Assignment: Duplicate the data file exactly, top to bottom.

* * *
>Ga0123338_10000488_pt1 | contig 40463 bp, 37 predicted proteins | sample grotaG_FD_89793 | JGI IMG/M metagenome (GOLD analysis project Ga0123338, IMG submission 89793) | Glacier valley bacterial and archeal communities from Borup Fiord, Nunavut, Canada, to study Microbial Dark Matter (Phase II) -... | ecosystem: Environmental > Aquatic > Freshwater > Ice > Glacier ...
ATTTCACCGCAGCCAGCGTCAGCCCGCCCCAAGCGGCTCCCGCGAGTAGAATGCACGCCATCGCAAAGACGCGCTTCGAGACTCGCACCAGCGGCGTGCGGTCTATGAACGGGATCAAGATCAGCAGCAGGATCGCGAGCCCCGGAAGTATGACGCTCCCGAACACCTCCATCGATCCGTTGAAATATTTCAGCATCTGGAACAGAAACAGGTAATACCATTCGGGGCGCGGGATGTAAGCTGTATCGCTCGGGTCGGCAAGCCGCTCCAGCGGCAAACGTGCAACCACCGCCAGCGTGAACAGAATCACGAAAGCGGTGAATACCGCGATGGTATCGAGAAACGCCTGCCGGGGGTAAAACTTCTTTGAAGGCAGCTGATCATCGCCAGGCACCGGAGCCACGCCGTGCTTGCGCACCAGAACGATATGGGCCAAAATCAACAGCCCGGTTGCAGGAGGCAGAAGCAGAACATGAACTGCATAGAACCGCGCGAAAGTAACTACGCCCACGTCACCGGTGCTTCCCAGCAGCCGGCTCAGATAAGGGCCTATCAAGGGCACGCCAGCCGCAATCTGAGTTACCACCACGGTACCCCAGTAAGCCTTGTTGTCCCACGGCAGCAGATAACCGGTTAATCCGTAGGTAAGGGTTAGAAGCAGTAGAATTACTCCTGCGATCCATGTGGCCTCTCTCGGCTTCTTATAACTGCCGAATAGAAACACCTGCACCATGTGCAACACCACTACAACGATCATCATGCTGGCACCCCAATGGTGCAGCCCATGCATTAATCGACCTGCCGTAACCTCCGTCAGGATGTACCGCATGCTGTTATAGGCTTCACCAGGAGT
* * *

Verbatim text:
>Ga0123338_10000488_pt1 | contig 40463 bp, 37 predicted proteins | sample grotaG_FD_89793 | JGI IMG/M metagenome (GOLD analysis project Ga0123338, IMG submission 89793) | Glacier valley bacterial and archeal communities from Borup Fiord, Nunavut, Canada, to study Microbial Dark Matter (Phase II) -... | ecosystem: Environmental > Aquatic > Freshwater > Ice > Glacier ...
ATTTCACCGCAGCCAGCGTCAGCCCGCCCCAAGCGGCTCCCGCGAGTAGAATGCACGCCATCGCAAAGACGCGCTTCGAGACTCGCACCAGCGGCGTGCGGTCTATGAACGGGATCAAGATCAGCAGCAGGATCGCGAGCCCCGGAAGTATGACGCTCCCGAACACCTCCATCGATCCGTTGAAATATTTCAGCATCTGGAACAGAAACAGGTAATACCATTCGGGGCGCGGGATGTAAGCTGTATCGCTCGGGTCGGCAAGCCGCTCCAGCGGCAAACGTGCAACCACCGCCAGCGTGAACAGAATCACGAAAGCGGTGAATACCGCGATGGTATCGAGAAACGCCTGCCGGGGGTAAAACTTCTTTGAAGGCAGCTGATCATCGCCAGGCACCGGAGCCACGCCGTGCTTGCGCACCAGAACGATATGGGCCAAAATCAACAGCCCGGTTGCAGGAGGCAGAAGCAGAACATGAACTGCATAGAACCGCGCGAAAGTAACTACGCCCACGTCACCGGTGCTTCCCAGCAGCCGGCTCAGATAAGGGCCTATCAAGGGCACGCCAGCCGCAATCTGAGTTACCACCACGGTACCCCAGTAAGCCTTGTTGTCCCACGGCAGCAGATAACCGGTTAATCCGTAGGTAAGGGTTAGAAGCAGTAGAATTACTCCTGCGATCCATGTGGCCTCTCTCGGCTTCTTATAACTGCCGAATAGAAACACCTGCACCATGTGCAACACCACTACAACGATCATCATGCTGGCACCCCAATGGTGCAGCCCATGCATTAATCGACCTGCCGTAACCTCCGTCAGGATGTACCGCATGCTGTTATAGGCTTCACCAGGAGT